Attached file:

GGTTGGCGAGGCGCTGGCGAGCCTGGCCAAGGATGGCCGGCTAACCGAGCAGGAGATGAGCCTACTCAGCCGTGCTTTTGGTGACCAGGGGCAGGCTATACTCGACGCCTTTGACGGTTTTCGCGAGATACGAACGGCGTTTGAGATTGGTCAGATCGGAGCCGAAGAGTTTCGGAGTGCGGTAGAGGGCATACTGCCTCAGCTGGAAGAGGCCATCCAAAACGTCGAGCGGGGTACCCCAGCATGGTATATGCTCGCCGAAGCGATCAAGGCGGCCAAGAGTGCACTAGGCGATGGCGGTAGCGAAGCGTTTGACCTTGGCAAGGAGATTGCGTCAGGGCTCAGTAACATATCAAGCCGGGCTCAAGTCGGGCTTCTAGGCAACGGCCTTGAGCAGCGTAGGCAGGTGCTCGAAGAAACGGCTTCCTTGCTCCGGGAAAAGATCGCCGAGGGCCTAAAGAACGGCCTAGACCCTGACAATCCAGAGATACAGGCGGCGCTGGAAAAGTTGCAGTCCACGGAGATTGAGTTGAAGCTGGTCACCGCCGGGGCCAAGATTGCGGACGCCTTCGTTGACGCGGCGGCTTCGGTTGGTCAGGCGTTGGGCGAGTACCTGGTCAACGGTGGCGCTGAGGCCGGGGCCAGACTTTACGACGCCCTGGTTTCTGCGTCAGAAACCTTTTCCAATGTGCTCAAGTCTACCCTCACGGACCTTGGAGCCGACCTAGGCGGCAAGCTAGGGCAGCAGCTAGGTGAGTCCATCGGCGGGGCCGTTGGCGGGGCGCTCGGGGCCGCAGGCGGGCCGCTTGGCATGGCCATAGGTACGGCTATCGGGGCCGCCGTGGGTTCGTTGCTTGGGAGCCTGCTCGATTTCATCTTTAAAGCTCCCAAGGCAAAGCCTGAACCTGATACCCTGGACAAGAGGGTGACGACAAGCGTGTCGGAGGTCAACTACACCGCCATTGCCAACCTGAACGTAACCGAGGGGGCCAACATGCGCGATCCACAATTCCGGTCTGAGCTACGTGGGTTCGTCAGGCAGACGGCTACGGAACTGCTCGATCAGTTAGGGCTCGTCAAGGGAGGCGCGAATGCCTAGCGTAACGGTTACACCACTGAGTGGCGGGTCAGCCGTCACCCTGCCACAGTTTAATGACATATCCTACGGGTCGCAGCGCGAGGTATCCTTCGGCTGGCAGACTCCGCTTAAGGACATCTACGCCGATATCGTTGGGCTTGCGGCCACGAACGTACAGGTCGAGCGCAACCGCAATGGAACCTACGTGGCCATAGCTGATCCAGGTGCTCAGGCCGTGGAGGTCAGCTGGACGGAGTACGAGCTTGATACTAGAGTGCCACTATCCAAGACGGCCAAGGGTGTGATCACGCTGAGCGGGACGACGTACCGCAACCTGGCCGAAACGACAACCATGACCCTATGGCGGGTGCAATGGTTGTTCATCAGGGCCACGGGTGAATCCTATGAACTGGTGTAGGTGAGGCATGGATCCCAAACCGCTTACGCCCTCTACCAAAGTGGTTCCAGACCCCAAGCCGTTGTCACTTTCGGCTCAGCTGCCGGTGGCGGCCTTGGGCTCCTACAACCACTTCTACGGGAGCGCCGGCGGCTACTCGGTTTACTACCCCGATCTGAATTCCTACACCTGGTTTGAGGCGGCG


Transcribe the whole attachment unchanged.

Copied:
GGTTGGCGAGGCGCTGGCGAGCCTGGCCAAGGATGGCCGGCTAACCGAGCAGGAGATGAGCCTACTCAGCCGTGCTTTTGGTGACCAGGGGCAGGCTATACTCGACGCCTTTGACGGTTTTCGCGAGATACGAACGGCGTTTGAGATTGGTCAGATCGGAGCCGAAGAGTTTCGGAGTGCGGTAGAGGGCATACTGCCTCAGCTGGAAGAGGCCATCCAAAACGTCGAGCGGGGTACCCCAGCATGGTATATGCTCGCCGAAGCGATCAAGGCGGCCAAGAGTGCACTAGGCGATGGCGGTAGCGAAGCGTTTGACCTTGGCAAGGAGATTGCGTCAGGGCTCAGTAACATATCAAGCCGGGCTCAAGTCGGGCTTCTAGGCAACGGCCTTGAGCAGCGTAGGCAGGTGCTCGAAGAAACGGCTTCCTTGCTCCGGGAAAAGATCGCCGAGGGCCTAAAGAACGGCCTAGACCCTGACAATCCAGAGATACAGGCGGCGCTGGAAAAGTTGCAGTCCACGGAGATTGAGTTGAAGCTGGTCACCGCCGGGGCCAAGATTGCGGACGCCTTCGTTGACGCGGCGGCTTCGGTTGGTCAGGCGTTGGGCGAGTACCTGGTCAACGGTGGCGCTGAGGCCGGGGCCAGACTTTACGACGCCCTGGTTTCTGCGTCAGAAACCTTTTCCAATGTGCTCAAGTCTACCCTCACGGACCTTGGAGCCGACCTAGGCGGCAAGCTAGGGCAGCAGCTAGGTGAGTCCATCGGCGGGGCCGTTGGCGGGGCGCTCGGGGCCGCAGGCGGGCCGCTTGGCATGGCCATAGGTACGGCTATCGGGGCCGCCGTGGGTTCGTTGCTTGGGAGCCTGCTCGATTTCATCTTTAAAGCTCCCAAGGCAAAGCCTGAACCTGATACCCTGGACAAGAGGGTGACGACAAGCGTGTCGGAGGTCAACTACACCGCCATTGCCAACCTGAACGTAACCGAGGGGGCCAACATGCGCGATCCACAATTCCGGTCTGAGCTACGTGGGTTCGTCAGGCAGACGGCTACGGAACTGCTCGATCAGTTAGGGCTCGTCAAGGGAGGCGCGAATGCCTAGCGTAACGGTTACACCACTGAGTGGCGGGTCAGCCGTCACCCTGCCACAGTTTAATGACATATCCTACGGGTCGCAGCGCGAGGTATCCTTCGGCTGGCAGACTCCGCTTAAGGACATCTACGCCGATATCGTTGGGCTTGCGGCCACGAACGTACAGGTCGAGCGCAACCGCAATGGAACCTACGTGGCCATAGCTGATCCAGGTGCTCAGGCCGTGGAGGTCAGCTGGACGGAGTACGAGCTTGATACTAGAGTGCCACTATCCAAGACGGCCAAGGGTGTGATCACGCTGAGCGGGACGACGTACCGCAACCTGGCCGAAACGACAACCATGACCCTATGGCGGGTGCAATGGTTGTTCATCAGGGCCACGGGTGAATCCTATGAACTGGTGTAGGTGAGGCATGGATCCCAAACCGCTTACGCCCTCTACCAAAGTGGTTCCAGACCCCAAGCCGTTGTCACTTTCGGCTCAGCTGCCGGTGGCGGCCTTGGGCTCCTACAACCACTTCTACGGGAGCGCCGGCGGCTACTCGGTTTACTACCCCGATCTGAATTCCTACACCTGGTTTGAGGCGGCG